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Scalia’s Bright Idea

Liberals can win by losing in campaign-finance case

By Sam Barr

Even Antonin “Just ’Cause You’re Innocent Doesn’t Mean We Can’t Execute You” Scalia sometimes has good ideas. This spring, during the first set of oral arguments in the controversial “Hillary: The Movie” campaign-finance case, Justice Scalia floated a novel constitutional approach that would favor the Hillary-hating movie producers but also provide campaign-finance laws with a stronger footing—at least in my estimation. Because everyone knows Scalia didn’t really mean it, his suggestion has gotten short shrift among mainstream commentators. That’s a shame, because Scalia’s idea, even though it probably won’t be reflected in the final decision, reminds us why we want campaign-finance laws in the first place.

First, a little background. McCain-Feingold prohibits using corporate funds to produce and distribute “electioneering communications” in the heat of an election season, and “Hillary: The Movie” is pretty clearly the sort of communication the law had in mind. As Justice Breyer clucked, “it is not a musical comedy,” but rather political advocacy tantamount to saying, “Don’t (for the love of God) vote for Hillary Clinton.” Ditching their attempt to mischaracterize their own film, the producers refocused the court’s attention on the broad constitutional question: Shouldn’t corporations be allowed to spend and say whatever they want in the hopes of influencing an election?

Thus prompted, everyone involved went into battle mode, taking sides on a question that has been settled, in the negative, for over 100 years. But all five conservative justices might not be willing to eliminate all restrictions on corporate spending, and in any case such a decision would hurt the Roberts Court’s pretensions to deference and modesty. So Justice Scalia suggested that they split the baby: Perhaps communications, like “Hillary: The Movie,” that reach their audience through its direct consent should receive “heightened” First Amendment protection. This would give movies and books a special status relative to, say, television commercials and pop-up ads.

Such a rule would be conceptually consistent with the court’s free-speech precedents. Just last term, a five-man conservative majority held that the government may forbid and punish the airing of “fleeting expletives, on the grounds that sensitive viewers could not avoid broadcast obscenity even if they tried. If you want to listen to George Carlin, the court has said, buy the record and play it in your home; don’t expect to hear it on the radio when kids or non-consenting adults might be listening.

Dismayingly, the Obama administration’s stance in the present case threatens even this limited right to choose what you want to hear, see, or read. In the spring, the government lawyer told the court that the government could ban even a campaign biography, if funded with corporate money, under McCain-Feingold. Even a purely informative documentary, if supplemented with a brief statement in support of a candidate, would count as an “electioneering communication.” These implications, unconvincingly recanted during the second set of oral arguments last month, clearly would violate the First Amendment—not because they interfere with corporate “speech,” but because they get between a willing listener/viewer/reader and the communications he or she is seeking out.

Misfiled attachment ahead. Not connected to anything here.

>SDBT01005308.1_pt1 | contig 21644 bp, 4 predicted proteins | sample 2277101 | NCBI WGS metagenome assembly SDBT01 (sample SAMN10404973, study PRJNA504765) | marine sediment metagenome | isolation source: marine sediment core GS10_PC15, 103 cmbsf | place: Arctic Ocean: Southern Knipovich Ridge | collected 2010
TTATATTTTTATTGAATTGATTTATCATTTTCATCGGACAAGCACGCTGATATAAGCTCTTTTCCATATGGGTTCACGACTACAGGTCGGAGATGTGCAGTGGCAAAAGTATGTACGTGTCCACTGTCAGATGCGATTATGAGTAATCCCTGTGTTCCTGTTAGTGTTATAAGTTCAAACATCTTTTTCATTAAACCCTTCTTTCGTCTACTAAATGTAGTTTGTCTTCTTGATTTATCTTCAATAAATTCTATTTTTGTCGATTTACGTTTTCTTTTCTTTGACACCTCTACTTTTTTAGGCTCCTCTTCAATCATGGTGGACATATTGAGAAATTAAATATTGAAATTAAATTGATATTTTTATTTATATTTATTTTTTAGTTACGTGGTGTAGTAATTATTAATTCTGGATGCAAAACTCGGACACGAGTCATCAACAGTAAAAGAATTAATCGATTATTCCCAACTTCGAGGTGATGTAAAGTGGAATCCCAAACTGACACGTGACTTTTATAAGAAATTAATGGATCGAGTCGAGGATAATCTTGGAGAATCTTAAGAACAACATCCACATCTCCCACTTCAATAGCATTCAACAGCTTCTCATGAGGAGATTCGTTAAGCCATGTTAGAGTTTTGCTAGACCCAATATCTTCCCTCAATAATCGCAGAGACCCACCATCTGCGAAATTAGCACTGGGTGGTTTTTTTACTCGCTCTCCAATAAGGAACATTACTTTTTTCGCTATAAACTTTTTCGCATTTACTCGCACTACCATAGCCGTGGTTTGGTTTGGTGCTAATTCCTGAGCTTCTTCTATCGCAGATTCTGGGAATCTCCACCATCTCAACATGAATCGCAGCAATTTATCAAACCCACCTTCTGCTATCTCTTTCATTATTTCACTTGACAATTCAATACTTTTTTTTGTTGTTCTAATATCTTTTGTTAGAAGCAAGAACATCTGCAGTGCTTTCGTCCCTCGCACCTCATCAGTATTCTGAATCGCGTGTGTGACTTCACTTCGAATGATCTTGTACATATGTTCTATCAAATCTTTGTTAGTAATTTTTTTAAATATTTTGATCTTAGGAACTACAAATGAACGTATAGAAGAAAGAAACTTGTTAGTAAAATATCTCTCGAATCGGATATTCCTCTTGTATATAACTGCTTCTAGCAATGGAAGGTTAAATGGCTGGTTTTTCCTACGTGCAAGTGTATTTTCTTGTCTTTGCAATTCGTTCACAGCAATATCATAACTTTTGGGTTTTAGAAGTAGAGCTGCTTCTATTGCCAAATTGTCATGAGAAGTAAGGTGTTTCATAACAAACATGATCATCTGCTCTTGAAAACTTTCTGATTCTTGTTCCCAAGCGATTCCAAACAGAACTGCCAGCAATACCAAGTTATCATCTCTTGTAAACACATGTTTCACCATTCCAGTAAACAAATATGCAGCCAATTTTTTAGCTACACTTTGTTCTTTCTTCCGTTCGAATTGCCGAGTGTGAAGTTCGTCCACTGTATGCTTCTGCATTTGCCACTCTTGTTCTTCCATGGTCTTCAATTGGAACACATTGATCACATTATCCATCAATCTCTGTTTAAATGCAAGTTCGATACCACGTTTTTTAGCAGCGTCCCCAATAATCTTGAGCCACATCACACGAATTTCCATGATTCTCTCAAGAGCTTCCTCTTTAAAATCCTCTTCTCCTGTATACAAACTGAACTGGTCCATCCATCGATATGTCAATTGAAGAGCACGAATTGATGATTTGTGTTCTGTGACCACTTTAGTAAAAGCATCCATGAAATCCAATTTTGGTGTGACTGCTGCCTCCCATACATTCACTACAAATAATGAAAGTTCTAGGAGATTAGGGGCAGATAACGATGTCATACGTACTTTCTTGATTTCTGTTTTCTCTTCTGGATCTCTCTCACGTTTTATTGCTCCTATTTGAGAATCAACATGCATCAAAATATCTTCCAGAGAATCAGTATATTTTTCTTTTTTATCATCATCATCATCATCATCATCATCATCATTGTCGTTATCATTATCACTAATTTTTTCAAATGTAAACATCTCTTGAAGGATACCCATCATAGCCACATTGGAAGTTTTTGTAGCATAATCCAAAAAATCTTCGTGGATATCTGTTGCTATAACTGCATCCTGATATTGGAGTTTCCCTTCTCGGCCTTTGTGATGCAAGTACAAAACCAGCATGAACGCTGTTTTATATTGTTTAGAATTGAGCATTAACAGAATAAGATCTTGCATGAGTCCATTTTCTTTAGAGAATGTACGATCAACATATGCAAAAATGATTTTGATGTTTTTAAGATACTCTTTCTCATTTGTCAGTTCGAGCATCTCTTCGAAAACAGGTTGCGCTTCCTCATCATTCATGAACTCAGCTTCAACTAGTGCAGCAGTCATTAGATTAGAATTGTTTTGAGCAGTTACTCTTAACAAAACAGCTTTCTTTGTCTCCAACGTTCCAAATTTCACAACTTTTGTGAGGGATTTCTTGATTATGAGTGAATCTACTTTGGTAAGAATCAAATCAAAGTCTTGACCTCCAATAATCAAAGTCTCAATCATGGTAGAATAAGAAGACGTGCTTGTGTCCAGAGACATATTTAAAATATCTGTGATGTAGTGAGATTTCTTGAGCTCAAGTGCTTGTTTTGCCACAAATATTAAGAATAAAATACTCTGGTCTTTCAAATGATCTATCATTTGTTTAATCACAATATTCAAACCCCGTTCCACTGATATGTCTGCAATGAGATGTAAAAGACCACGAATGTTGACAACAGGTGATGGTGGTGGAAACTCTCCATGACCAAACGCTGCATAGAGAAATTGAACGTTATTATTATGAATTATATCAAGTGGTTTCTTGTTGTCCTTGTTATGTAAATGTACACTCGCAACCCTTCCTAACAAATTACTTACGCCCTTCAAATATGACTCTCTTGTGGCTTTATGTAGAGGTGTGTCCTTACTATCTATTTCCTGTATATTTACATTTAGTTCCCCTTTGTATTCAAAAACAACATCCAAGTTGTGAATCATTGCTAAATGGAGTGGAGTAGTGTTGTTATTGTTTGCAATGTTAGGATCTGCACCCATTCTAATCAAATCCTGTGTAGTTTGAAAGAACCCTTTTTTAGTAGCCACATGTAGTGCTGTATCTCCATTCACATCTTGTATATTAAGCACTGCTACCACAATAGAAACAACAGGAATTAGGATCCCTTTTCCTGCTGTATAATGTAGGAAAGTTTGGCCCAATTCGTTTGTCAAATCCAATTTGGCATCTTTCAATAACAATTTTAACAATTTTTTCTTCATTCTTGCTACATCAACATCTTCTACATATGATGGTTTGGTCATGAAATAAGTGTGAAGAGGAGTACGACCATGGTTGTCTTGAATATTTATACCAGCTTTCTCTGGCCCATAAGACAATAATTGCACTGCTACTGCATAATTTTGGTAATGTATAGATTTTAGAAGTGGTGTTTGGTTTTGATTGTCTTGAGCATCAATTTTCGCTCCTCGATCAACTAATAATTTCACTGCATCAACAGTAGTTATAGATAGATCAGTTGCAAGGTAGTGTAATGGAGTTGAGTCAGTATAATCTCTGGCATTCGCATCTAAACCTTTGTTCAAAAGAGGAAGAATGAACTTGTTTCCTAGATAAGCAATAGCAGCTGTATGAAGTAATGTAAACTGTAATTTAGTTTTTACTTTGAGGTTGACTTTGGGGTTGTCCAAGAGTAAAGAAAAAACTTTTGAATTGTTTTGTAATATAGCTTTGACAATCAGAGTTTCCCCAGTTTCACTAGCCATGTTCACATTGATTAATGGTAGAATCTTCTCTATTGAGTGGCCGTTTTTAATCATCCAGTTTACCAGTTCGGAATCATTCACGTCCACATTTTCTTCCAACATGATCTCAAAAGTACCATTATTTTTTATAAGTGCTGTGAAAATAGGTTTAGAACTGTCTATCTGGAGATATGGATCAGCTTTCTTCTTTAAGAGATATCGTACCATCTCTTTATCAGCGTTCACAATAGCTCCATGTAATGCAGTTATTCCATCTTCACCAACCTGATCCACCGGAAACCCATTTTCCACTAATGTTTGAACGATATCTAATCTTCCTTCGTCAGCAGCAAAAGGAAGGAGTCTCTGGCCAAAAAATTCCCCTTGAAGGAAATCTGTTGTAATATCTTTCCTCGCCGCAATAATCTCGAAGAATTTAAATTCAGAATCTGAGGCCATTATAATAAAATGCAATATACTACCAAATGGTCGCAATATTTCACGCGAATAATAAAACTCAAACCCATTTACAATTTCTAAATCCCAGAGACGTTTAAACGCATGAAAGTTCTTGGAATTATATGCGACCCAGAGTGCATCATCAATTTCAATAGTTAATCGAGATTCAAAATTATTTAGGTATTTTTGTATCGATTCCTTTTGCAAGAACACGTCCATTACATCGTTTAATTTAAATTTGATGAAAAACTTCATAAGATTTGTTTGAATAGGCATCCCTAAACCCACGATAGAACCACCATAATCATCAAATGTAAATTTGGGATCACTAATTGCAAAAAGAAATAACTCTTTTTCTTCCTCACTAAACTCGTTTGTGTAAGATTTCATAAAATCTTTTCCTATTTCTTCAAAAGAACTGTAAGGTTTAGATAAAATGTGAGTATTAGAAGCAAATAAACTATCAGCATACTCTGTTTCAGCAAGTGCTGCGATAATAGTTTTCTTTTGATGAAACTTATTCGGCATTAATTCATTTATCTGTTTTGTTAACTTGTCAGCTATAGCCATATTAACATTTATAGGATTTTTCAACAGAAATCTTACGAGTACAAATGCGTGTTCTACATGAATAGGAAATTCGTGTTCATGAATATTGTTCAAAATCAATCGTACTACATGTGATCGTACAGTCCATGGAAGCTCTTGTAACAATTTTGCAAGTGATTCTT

But can one really justify interfering with speech to which the audience has not consented, like political TV ads? Wouldn’t that endanger public protests, which are at the heart of the First Amendment? Liberals recoil at the thought: Surely we still want to protect the man who walked through a courthouse wearing a jacket that said “F--- the Draft,” even though he forced many people to imbibe a message that they found offensive. The rationale for protecting that man is illuminating: It rested on a distinction between public spaces, where one should expect to run into some offensive messages, and the “sanctuary of the home.” We don’t want the government adjudicating every dispute over unwanted public speech. But unwanted communications that penetrate into our living rooms are different: The right to privacy and autonomy in that most personal space takes precedence.

The implications for campaign-finance reform are clear. Corporate electioneering is objectionable not merely because it is corporate, as many liberals assume. It’s the form that this electioneering often takes: invading the home, confronting people with compelling images and scary music, and affecting their votes in the process. If citizens want to see a Hillary-bashing movie, more power to them; consensual viewing couldn’t possibly distort an election. But that’s not true of 30-second spots and unsolicited mailers screaming about Candidate X’s filthy lies or about how Candidate Y wants to kill Granny.

Liberals should remember that we want campaign-finance laws in order to protect voters’ decision-making from influence by corporations, whose spending bears no relation to any pre-existing public support for their positions. Their purpose is not to forbid voters from accessing messages that they deem agreeable. Surprisingly, it took Antonin Scalia to remind us of that.

Sam Barr ’11 is a government concentrator in Dunster House. His column appears on alternate Mondays.

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